Many of today’s new drug approvals and standard-of-care treatments have a companion diagnostic test that identifies biomarkers in a patient’s tumor tissue or blood to determine whether they are an appropriate candidate for the therapy. When those results show that they’re not a good match for the U.S. Food and Drug Administration (FDA)-approved treatment, the findings may identify a biomarker-directed clinical trial as an alternative option. Here’s how oncology nurses can help patients understand which clinical trials listed on their test results might be an option for them.
The Basics of Biomarkers and Test Results
Testing can identify inherited DNA changes (germline) that increase a person’s cancer risk, but it can also uncover acquired changes in a tumor (somatic) and help suggest therapies that could target the driver variant that is leading to cancer growth. Biomarker test results contain the following details that you can help your patients understand:
- Predictive biomarkers that have an FDA-approved targeted drug, predictive biomarkers that don’t have approved targeted therapy for that patient’s disease but do have targeted drugs approved for another disease, or biomarkers that have no targeted drug or clinical trial options
- Disease-relevant genes with no reportable alterations, meaning the test didn’t identify alterations in genes that are commonly found in that tumor type
- Information about each biomarker as it relates to that cancer type (e.g., evidence about potential treatment strategies, frequency, prognosis)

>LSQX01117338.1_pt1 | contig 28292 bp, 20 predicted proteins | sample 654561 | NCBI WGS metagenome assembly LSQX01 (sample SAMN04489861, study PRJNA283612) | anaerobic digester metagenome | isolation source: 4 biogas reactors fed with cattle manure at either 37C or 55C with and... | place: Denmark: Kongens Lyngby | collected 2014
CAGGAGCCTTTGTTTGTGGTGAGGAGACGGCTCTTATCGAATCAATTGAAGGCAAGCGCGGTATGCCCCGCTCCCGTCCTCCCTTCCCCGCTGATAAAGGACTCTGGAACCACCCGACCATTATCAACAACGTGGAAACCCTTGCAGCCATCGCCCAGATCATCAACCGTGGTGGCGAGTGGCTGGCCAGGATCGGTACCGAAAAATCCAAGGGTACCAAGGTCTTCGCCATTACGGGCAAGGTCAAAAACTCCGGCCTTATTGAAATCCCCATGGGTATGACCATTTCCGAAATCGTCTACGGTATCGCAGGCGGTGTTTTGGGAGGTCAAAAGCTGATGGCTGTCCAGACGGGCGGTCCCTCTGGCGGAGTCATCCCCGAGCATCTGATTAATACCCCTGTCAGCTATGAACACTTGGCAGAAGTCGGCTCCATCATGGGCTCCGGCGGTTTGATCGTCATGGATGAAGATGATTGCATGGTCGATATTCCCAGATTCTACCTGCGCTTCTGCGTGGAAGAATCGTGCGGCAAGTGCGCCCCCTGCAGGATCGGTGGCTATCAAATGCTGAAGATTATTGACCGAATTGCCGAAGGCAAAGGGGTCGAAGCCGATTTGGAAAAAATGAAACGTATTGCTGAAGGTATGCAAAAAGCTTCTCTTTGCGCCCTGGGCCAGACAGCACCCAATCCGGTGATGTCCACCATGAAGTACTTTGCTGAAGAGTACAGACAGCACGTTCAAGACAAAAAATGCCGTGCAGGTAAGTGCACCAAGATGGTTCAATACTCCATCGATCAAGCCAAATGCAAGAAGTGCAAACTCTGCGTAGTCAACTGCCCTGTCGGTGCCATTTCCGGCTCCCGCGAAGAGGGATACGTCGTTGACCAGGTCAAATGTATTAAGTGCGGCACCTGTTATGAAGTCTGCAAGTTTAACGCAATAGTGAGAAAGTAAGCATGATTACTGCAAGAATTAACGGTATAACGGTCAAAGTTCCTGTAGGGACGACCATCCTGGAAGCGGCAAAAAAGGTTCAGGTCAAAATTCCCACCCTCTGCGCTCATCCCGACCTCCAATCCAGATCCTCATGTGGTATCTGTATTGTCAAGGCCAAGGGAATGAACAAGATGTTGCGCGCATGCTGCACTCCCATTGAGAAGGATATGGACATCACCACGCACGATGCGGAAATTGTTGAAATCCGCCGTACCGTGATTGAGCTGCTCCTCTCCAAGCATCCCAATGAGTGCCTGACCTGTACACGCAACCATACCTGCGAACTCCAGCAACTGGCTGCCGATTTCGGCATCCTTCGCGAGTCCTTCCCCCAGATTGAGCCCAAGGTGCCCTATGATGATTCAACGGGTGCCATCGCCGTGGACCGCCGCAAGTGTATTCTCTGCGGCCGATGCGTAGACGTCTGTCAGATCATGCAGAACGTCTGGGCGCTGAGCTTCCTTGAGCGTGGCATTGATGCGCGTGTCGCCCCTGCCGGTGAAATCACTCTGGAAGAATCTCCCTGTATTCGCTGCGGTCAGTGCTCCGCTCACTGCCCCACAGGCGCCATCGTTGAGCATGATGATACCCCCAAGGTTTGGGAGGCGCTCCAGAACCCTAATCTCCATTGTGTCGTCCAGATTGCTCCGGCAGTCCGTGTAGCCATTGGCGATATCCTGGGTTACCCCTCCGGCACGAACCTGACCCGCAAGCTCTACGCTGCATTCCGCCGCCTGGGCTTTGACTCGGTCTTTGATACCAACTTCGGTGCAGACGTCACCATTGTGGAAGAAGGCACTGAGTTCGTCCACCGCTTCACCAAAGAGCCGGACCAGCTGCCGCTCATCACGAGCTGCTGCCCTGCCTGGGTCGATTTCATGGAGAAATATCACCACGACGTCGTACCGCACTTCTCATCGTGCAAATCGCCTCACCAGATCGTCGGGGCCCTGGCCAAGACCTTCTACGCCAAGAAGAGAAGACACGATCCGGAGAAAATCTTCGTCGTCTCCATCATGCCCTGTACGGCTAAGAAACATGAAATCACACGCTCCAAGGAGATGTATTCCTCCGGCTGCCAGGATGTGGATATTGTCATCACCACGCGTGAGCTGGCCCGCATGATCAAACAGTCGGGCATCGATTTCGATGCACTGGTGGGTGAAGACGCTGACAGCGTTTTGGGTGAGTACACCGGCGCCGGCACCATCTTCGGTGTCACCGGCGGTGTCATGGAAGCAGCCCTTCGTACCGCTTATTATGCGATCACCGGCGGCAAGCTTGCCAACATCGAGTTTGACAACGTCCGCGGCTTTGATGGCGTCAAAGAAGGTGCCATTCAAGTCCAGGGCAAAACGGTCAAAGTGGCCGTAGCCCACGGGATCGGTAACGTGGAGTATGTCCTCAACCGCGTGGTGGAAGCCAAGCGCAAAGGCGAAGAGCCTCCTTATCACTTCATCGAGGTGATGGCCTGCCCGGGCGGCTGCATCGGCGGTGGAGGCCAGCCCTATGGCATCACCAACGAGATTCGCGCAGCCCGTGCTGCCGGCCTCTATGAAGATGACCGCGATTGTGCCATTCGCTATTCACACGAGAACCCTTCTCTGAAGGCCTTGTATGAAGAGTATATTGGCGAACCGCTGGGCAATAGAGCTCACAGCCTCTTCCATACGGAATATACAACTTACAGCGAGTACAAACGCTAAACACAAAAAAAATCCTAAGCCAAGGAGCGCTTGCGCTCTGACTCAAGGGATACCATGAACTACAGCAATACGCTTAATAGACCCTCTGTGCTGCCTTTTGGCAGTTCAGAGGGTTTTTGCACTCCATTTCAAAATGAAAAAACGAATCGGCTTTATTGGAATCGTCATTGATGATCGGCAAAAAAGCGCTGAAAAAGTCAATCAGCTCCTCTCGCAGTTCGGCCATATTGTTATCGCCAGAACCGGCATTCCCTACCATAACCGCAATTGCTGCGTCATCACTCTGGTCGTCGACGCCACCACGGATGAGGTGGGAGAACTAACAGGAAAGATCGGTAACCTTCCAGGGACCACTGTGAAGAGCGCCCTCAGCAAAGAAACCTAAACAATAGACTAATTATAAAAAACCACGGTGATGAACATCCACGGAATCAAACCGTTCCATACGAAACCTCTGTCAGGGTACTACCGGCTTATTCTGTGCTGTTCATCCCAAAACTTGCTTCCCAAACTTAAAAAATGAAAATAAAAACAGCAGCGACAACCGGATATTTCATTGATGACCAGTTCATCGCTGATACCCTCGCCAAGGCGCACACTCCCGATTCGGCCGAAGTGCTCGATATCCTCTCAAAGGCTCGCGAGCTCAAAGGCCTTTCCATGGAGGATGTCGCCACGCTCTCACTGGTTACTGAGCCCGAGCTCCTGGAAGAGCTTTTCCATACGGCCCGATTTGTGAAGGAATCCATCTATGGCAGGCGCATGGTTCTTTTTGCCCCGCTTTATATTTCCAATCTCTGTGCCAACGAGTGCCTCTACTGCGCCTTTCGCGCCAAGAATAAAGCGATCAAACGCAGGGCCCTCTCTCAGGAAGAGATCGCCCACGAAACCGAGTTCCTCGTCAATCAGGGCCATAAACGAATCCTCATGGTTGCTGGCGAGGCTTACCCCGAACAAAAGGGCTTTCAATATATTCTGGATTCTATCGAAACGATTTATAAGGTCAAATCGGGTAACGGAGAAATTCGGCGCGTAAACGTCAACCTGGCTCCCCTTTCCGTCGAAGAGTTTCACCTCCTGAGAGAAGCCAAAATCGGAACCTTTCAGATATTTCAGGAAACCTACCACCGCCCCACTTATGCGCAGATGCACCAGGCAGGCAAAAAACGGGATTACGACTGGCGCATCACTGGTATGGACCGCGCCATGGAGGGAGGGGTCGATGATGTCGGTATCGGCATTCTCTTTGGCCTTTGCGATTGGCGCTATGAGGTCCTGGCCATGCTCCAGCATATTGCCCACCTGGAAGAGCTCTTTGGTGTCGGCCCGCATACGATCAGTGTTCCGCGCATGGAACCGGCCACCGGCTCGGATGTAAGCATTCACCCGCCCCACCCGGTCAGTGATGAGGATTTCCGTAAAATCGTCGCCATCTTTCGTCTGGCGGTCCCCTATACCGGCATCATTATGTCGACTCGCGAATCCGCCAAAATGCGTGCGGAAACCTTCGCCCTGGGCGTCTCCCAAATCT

- Variants of unknown significance that are considered neither benign or pathogenic and are not actionable
- All clinical trials a patient might be eligible for, sorted by biomarker
Keep in mind that clinical trials identified on a biomarker test result are the ones listed on the ClinicalTrials.gov website at the time of test result and might not still be enrolling patients later. If your setting doesn’t have a clinical trial team, visit ClinicalTrials.gov to confirm whether a trial is currently still enrolling. You may also call the site investigator to be certain that trial is still open.
Additionally, many biomarker-driven clinical trials are designed differently than traditional trials. Basket trials study patients with different cancer diagnoses but the same biomarker who receive one targeted drug, whereas umbrella trials offer multiple targeted drug options for a single type of cancer. By design, both types of trials are available across multiple institutions in a variety of geographic locations, increasing available options for some patients.
Your role as an oncology nurse often requires you to be a patient advocate for biomarker-driven clinical trials. Helping patients to understand their biomarker test results can empower them to feel certain that they have explored every treatment possibility available.